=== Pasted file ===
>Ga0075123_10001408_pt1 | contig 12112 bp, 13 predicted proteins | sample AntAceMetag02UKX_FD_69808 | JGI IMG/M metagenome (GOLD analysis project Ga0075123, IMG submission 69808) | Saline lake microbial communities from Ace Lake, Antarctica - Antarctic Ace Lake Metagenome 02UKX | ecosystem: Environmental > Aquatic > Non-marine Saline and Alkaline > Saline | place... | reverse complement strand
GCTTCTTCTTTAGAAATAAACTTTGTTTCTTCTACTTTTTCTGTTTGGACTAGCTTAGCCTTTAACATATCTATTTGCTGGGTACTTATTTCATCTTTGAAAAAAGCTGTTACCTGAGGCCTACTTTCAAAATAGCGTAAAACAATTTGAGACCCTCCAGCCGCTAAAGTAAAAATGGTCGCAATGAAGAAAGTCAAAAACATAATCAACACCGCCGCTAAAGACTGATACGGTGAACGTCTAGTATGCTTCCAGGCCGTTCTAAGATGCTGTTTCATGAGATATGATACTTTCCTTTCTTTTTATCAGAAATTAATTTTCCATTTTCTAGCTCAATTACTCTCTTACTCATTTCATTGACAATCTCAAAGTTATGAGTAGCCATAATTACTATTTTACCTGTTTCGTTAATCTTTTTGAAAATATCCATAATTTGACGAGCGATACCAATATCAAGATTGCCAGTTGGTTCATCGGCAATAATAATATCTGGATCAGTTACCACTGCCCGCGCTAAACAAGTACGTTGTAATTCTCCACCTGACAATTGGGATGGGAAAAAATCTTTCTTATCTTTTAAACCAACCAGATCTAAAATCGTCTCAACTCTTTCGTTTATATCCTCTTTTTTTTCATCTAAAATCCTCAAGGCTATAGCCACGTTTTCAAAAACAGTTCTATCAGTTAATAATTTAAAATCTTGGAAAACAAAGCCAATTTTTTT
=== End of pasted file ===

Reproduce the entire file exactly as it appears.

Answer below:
>Ga0075123_10001408_pt1 | contig 12112 bp, 13 predicted proteins | sample AntAceMetag02UKX_FD_69808 | JGI IMG/M metagenome (GOLD analysis project Ga0075123, IMG submission 69808) | Saline lake microbial communities from Ace Lake, Antarctica - Antarctic Ace Lake Metagenome 02UKX | ecosystem: Environmental > Aquatic > Non-marine Saline and Alkaline > Saline | place... | reverse complement strand
GCTTCTTCTTTAGAAATAAACTTTGTTTCTTCTACTTTTTCTGTTTGGACTAGCTTAGCCTTTAACATATCTATTTGCTGGGTACTTATTTCATCTTTGAAAAAAGCTGTTACCTGAGGCCTACTTTCAAAATAGCGTAAAACAATTTGAGACCCTCCAGCCGCTAAAGTAAAAATGGTCGCAATGAAGAAAGTCAAAAACATAATCAACACCGCCGCTAAAGACTGATACGGTGAACGTCTAGTATGCTTCCAGGCCGTTCTAAGATGCTGTTTCATGAGATATGATACTTTCCTTTCTTTTTATCAGAAATTAATTTTCCATTTTCTAGCTCAATTACTCTCTTACTCATTTCATTGACAATCTCAAAGTTATGAGTAGCCATAATTACTATTTTACCTGTTTCGTTAATCTTTTTGAAAATATCCATAATTTGACGAGCGATACCAATATCAAGATTGCCAGTTGGTTCATCGGCAATAATAATATCTGGATCAGTTACCACTGCCCGCGCTAAACAAGTACGTTGTAATTCTCCACCTGACAATTGGGATGGGAAAAAATCTTTCTTATCTTTTAAACCAACCAGATCTAAAATCGTCTCAACTCTTTCGTTTATATCCTCTTTTTTTTCATCTAAAATCCTCAAGGCTATAGCCACGTTTTCAAAAACAGTTCTATCAGTTAATAATTTAAAATCTTGGAAAACAAAGCCAATTTTTTT